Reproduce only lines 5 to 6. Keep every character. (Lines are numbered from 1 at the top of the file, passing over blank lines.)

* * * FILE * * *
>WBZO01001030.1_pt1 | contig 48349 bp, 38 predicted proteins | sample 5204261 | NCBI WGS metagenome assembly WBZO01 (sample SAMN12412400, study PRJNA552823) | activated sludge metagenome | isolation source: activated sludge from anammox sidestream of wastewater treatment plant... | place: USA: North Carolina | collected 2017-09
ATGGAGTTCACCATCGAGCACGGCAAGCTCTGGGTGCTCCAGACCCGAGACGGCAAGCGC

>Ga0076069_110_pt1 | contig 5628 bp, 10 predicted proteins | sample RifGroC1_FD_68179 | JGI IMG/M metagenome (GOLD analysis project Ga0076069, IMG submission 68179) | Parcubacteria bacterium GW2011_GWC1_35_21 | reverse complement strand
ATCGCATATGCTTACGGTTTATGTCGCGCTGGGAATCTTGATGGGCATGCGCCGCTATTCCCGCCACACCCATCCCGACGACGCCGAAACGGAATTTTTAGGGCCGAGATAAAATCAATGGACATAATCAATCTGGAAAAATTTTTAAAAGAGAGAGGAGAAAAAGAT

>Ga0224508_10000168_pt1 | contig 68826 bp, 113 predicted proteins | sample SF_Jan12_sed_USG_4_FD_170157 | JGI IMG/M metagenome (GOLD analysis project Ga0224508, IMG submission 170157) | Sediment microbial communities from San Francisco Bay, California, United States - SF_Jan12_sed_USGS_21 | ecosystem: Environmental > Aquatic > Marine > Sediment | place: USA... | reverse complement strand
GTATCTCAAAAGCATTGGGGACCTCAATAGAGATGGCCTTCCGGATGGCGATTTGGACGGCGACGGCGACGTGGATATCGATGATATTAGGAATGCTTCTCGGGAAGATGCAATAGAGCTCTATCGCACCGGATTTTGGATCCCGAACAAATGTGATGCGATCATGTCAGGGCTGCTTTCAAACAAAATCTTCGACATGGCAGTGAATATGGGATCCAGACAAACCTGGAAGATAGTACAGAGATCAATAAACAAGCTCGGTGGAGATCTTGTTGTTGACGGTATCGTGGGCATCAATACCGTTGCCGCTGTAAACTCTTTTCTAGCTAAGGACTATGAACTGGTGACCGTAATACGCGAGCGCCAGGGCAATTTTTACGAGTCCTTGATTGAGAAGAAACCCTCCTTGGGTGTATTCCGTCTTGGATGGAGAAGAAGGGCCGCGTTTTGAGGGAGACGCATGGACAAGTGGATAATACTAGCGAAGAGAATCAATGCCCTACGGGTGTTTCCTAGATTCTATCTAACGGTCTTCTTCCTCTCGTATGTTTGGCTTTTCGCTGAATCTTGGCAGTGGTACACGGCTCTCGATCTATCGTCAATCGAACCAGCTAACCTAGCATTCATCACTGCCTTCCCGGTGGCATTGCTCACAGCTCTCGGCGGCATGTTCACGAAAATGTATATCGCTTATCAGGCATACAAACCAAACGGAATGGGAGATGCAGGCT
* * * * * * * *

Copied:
>Ga0224508_10000168_pt1 | contig 68826 bp, 113 predicted proteins | sample SF_Jan12_sed_USG_4_FD_170157 | JGI IMG/M metagenome (GOLD analysis project Ga0224508, IMG submission 170157) | Sediment microbial communities from San Francisco Bay, California, United States - SF_Jan12_sed_USGS_21 | ecosystem: Environmental > Aquatic > Marine > Sediment | place: USA... | reverse complement strand
GTATCTCAAAAGCATTGGGGACCTCAATAGAGATGGCCTTCCGGATGGCGATTTGGACGGCGACGGCGACGTGGATATCGATGATATTAGGAATGCTTCTCGGGAAGATGCAATAGAGCTCTATCGCACCGGATTTTGGATCCCGAACAAATGTGATGCGATCATGTCAGGGCTGCTTTCAAACAAAATCTTCGACATGGCAGTGAATATGGGATCCAGACAAACCTGGAAGATAGTACAGAGATCAATAAACAAGCTCGGTGGAGATCTTGTTGTTGACGGTATCGTGGGCATCAATACCGTTGCCGCTGTAAACTCTTTTCTAGCTAAGGACTATGAACTGGTGACCGTAATACGCGAGCGCCAGGGCAATTTTTACGAGTCCTTGATTGAGAAGAAACCCTCCTTGGGTGTATTCCGTCTTGGATGGAGAAGAAGGGCCGCGTTTTGAGGGAGACGCATGGACAAGTGGATAATACTAGCGAAGAGAATCAATGCCCTACGGGTGTTTCCTAGATTCTATCTAACGGTCTTCTTCCTCTCGTATGTTTGGCTTTTCGCTGAATCTTGGCAGTGGTACACGGCTCTCGATCTATCGTCAATCGAACCAGCTAACCTAGCATTCATCACTGCCTTCCCGGTGGCATTGCTCACAGCTCTCGGCGGCATGTTCACGAAAATGTATATCGCTTATCAGGCATACAAACCAAACGGAATGGGAGATGCAGGCT